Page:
Tag Archives: Dr. Jason Smith

Dr. Jason Smith receives OVC Outstanding Faculty Award

NASHVILLE, Tenn. (TSU News Service) – Ask students in Tennessee State University’s Human Performance and Sports Sciences (HPSS) about Dr. Jason Smith and all will have the same response. Dr. Smith is known for his dedication, leadership, mentorship, and open-door policy.

These are just some of the reasons he received one of the 2024 Ohio Valley Conference (OVC) Outstanding Faculty – Commitment to Student Success Awards.

Smith’s honor was announced at the 2024 OVC Basketball Championship

“As professors, we all devote a considerable amount of time to ensure our students’ success,” Smith said. “This award makes me feel proud of the time I dedicated, knowing it contributed meaningfully to the success of our students.”

The award recognizes educators who have significantly contributed to their institutions through student impact, university and curriculum development, and community involvement.

“Dr. Jason Smith is more than a great faculty member; he’s a great man,” said Calen Johnson, a senior majoring in Human Performance and Sport Sciences at TSU.

Johnson and fellow students shared the impact they believe Dr. Smith, who also serves as the Department Chair of the HPSS program, has had on students. One of those students is TSU junior Maya Grady, a Student Athletic Trainer with the University’s football team.

Calen Johnson

“Dr. Smith has such a family presence about him,” Grady said. “It flows from the head of the department all the way down to every single professor within our department. His energy is top-tier, and he captures every classroom or meeting he’s in with his vulnerability and compassion.”

Approximately 480 students are enrolled in HPSS program, with one-fourth of them being student athletes. Smith emphasized the strong rapport between student athletes, coaches, and the entire department.

Interim Provost and Vice President for Academic Affairs Dr. Robbie Melton commended Dr. Smith’s constant drive for innovation in the classroom.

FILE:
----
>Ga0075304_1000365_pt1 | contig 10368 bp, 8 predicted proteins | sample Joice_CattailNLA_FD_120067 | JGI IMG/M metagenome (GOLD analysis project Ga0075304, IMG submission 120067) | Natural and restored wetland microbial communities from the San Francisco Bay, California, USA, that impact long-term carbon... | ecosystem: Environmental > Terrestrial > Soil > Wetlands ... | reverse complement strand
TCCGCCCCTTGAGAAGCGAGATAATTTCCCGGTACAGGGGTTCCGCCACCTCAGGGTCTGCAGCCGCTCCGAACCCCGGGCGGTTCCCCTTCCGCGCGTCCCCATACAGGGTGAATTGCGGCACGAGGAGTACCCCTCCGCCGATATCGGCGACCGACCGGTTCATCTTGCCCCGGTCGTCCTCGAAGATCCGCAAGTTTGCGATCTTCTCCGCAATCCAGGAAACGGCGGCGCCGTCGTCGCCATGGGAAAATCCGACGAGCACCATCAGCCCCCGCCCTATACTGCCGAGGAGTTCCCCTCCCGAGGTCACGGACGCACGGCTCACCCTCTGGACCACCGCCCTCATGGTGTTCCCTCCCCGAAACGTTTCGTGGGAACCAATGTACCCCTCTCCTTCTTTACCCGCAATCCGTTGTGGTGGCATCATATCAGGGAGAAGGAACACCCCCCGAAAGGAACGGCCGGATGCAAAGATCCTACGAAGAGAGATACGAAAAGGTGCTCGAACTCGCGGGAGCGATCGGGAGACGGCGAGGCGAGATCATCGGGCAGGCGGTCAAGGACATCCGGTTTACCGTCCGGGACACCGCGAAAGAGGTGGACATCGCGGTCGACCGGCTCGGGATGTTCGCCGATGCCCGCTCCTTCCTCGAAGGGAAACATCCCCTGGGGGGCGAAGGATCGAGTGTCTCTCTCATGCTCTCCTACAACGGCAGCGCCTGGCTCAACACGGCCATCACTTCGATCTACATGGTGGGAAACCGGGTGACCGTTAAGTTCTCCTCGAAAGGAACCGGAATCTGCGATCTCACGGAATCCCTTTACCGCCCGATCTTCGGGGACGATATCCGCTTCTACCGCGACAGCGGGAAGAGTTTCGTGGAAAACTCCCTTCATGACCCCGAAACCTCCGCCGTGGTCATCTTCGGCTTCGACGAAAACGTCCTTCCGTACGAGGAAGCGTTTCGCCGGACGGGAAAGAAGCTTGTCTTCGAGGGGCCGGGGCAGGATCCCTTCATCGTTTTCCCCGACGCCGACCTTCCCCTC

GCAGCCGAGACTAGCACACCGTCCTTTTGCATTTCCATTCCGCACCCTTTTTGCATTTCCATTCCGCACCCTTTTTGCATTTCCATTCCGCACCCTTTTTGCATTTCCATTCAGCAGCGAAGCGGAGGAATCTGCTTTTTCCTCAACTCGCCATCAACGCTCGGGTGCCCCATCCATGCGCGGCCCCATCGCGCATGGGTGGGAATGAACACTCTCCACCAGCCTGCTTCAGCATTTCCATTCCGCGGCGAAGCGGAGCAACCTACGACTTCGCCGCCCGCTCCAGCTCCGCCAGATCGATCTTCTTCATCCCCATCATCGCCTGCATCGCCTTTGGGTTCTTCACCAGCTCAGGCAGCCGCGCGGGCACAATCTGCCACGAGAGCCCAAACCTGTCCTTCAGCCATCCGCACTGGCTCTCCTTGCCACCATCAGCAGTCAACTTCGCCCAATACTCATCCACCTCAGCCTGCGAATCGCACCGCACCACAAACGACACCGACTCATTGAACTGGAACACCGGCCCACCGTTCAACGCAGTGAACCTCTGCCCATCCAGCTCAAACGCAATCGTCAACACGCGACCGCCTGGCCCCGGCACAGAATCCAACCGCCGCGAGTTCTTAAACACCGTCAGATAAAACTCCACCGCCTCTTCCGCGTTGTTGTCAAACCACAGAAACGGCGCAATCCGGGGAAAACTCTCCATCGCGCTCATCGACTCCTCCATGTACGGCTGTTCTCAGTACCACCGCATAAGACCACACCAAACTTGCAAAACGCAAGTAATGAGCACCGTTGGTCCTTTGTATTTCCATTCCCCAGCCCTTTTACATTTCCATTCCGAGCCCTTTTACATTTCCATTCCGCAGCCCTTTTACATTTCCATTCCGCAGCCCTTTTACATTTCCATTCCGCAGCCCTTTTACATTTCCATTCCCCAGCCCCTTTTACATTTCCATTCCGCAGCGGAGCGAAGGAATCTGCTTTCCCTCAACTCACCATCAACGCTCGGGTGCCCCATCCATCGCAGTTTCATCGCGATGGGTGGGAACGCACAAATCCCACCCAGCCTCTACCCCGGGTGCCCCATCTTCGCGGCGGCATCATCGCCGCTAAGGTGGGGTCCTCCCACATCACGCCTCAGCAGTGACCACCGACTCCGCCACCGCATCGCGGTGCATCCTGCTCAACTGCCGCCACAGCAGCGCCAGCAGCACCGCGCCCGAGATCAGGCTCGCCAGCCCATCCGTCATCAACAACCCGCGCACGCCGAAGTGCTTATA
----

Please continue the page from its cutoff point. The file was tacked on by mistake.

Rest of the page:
Maya Grady interned with the NHL Nashville Predators last semester at Bridgestone arena.

“This award also highlights his strong leadership within the department, leading key initiatives to update the curriculum and create new learning opportunities,” Melton said.

“Most importantly, it celebrates his role as an exceptional mentor to students, making time to provide guidance both within and outside of class. His door is always open for students seeking advice or support. This award is a well-deserved recognition for the immense impact he has made through his teaching, mentorship, and leadership.”

HPSS students have had numerous hands-on opportunities with national sports organizations here in Nashville. These initiatives include collaborations with the NFL’s Tennessee Titans, the NHL’s Nashville Predators, the minor league baseball team Nashville Sounds, and more. All have resulted in internship and employment opportunities for TSU students.
“If we can fill that gap and build that bridge to get our students into their aspiring career field, that is our ultimate goal. That’s what gives me great pleasure,” Smith said.

Smith and other faculty members from across the athletic conference were announced at the 2024 OVC Basketball Championship. Smith’s dedication to his students’ success and his contributions to the HPSS program highlights the impact educators can have beyond the classrooms at TSU.